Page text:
Popular Futurology Has It That The air wars of the future will no longer be fought by men but by remotely-piloted machines (although there will still be men operating those controls, so popular futurology had better learn to clarify itself before it pokes its head round my way again). If that is indeed the case and the next time America invades... er, 'polices' some third-world country with large oil reserves, it's with the help of an elite team of speccy geekoids sitting in their bedrooms, connected to the world's defence network by a 28.8 modem, I can think of no better training tool than F/A-18 Korea. It's that realistic.
I remember when...
This high level of realism is probably due to the fact that the actual F/A-18 Hornel aircraft is now getting on a bit and subsequently has a lot of features that just don't exist in modern jet fighters. For instance, the radar is a huge and cumbersome beast with all sorts of scanning modes and adjustable options - none of your computerised, auto-targeting, information-displaying F-22-style gizmos here. You have to work at detecting other aircraft, and it's probably this level of effort that makes the game feel so very real. I'm sure that every cockpit button in F-22ADF is accurate to the last millimetre, it's just that F/A-18 Korea makes you aware of how hard a pilot's job really is.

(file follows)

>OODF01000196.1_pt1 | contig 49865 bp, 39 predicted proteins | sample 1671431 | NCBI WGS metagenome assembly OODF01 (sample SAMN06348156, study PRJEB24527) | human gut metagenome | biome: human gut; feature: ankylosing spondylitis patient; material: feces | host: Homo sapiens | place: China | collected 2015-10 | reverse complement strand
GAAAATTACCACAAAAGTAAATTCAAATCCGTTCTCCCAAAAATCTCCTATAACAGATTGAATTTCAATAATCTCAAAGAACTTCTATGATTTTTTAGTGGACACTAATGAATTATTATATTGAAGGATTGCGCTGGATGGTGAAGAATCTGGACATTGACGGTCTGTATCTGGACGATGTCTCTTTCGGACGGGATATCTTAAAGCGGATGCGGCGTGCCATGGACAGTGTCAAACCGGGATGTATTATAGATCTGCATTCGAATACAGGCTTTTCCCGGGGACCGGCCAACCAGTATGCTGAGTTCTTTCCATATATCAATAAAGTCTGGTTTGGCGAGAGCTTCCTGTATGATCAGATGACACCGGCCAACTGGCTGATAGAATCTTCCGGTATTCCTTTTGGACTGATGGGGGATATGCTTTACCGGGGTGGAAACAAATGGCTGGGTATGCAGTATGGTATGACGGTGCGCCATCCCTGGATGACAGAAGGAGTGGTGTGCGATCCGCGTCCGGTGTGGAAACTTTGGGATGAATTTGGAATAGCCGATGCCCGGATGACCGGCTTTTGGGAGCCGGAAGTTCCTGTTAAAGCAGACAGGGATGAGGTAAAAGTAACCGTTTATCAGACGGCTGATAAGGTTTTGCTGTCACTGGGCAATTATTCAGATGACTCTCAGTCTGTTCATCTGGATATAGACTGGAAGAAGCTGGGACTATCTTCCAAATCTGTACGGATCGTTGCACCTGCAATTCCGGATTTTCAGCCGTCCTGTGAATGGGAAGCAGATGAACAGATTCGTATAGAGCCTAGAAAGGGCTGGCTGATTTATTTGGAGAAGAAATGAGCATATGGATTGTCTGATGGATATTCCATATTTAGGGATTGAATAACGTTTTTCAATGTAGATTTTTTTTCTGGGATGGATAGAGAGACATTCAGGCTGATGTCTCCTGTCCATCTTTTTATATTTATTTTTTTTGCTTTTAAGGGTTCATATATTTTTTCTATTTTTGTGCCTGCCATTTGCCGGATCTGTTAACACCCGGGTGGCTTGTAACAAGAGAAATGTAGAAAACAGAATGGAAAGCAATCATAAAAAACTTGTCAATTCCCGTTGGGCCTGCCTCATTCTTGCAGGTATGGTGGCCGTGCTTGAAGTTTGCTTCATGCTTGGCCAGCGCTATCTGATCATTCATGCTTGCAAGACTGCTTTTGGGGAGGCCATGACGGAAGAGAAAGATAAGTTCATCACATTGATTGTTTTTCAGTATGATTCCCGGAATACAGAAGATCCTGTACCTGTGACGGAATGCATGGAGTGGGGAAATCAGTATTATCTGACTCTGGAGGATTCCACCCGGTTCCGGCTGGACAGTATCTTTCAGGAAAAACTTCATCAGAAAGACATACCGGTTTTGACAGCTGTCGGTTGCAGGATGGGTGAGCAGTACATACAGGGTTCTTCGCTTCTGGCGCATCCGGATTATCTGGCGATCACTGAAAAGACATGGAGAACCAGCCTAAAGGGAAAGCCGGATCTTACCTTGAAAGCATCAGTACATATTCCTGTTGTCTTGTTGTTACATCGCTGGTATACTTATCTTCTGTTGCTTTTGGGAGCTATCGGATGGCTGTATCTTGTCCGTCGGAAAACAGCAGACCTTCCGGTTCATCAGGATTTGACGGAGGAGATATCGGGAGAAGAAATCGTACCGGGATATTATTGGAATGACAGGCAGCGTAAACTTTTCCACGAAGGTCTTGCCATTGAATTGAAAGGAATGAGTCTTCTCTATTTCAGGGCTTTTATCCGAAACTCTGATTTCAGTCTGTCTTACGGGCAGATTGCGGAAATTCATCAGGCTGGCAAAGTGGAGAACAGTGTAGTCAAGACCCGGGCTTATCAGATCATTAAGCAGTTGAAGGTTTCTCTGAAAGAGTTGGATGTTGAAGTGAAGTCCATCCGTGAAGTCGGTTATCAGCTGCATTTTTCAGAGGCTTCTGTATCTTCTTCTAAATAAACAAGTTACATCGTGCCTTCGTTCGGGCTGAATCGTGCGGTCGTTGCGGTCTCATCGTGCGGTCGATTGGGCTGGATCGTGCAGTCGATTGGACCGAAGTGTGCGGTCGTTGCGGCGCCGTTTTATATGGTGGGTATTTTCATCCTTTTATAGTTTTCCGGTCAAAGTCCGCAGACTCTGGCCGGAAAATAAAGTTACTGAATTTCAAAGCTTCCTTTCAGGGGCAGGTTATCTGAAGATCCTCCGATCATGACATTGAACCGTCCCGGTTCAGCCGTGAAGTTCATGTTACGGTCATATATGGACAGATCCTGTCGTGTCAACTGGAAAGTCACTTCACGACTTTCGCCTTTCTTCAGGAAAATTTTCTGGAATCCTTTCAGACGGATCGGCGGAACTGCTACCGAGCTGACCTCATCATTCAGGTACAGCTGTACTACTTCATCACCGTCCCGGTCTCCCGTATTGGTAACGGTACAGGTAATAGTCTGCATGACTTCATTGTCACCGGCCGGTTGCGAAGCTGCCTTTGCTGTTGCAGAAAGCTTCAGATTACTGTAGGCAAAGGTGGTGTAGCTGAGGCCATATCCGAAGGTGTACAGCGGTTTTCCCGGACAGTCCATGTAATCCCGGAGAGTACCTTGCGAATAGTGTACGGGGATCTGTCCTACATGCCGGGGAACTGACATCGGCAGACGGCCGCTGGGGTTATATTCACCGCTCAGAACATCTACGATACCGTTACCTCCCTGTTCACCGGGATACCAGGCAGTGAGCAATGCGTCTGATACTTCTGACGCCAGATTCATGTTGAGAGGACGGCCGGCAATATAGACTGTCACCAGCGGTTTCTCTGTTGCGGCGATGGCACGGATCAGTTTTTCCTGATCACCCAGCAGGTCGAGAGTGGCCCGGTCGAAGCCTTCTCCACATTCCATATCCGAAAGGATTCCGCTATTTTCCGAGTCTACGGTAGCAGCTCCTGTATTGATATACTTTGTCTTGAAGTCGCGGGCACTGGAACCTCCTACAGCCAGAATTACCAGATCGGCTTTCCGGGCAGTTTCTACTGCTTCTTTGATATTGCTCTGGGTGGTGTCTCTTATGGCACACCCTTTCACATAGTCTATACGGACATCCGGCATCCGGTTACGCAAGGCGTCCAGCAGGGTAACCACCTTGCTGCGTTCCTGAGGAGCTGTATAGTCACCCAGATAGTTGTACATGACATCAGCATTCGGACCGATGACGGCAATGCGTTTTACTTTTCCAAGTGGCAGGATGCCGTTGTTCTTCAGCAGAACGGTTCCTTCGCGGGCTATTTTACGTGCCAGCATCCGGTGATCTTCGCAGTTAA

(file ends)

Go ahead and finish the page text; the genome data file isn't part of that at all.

Luckily, the game's designers have thoughtfully included a very good manual. Written by an ex-US Marine Corps F/A-18 pilot, it takes you through the detailed ins and outs of Hornet operation with remarkable clarity and user-friendliness. It's one of the best manuals I've seen since Falcon 3.0 and details everything from take-off and landing procedures to advanced air-to-air combat manoeuvres. It works in conjunction with a series of training missions that, while not as numerous and comprehensive as F-22ADFs, combine to give you a feeling of confidence when you finally set off on a proper mission.
Pull up. Pull up! Pull up, dammit!
There's yet another area of flight sim life that F/A-18 Korea opens up to you - that of the rapidly converging flight model. Most of today's modern fighter jets are now designed with ease of use as a main criteria and as a result, there seems to be very little difference in the way certain planes handle. The F/A-18, however, is a heavy, sluggish bird and the developers have done a fine job of making you aware of this. It also comes as something of a welcome relief after having been deluged with an army of flight sims where flying the actual plane can seem almost too easy to be real. As such, the game feels more challenging and more rewarding to play.
Here's a war I made earlier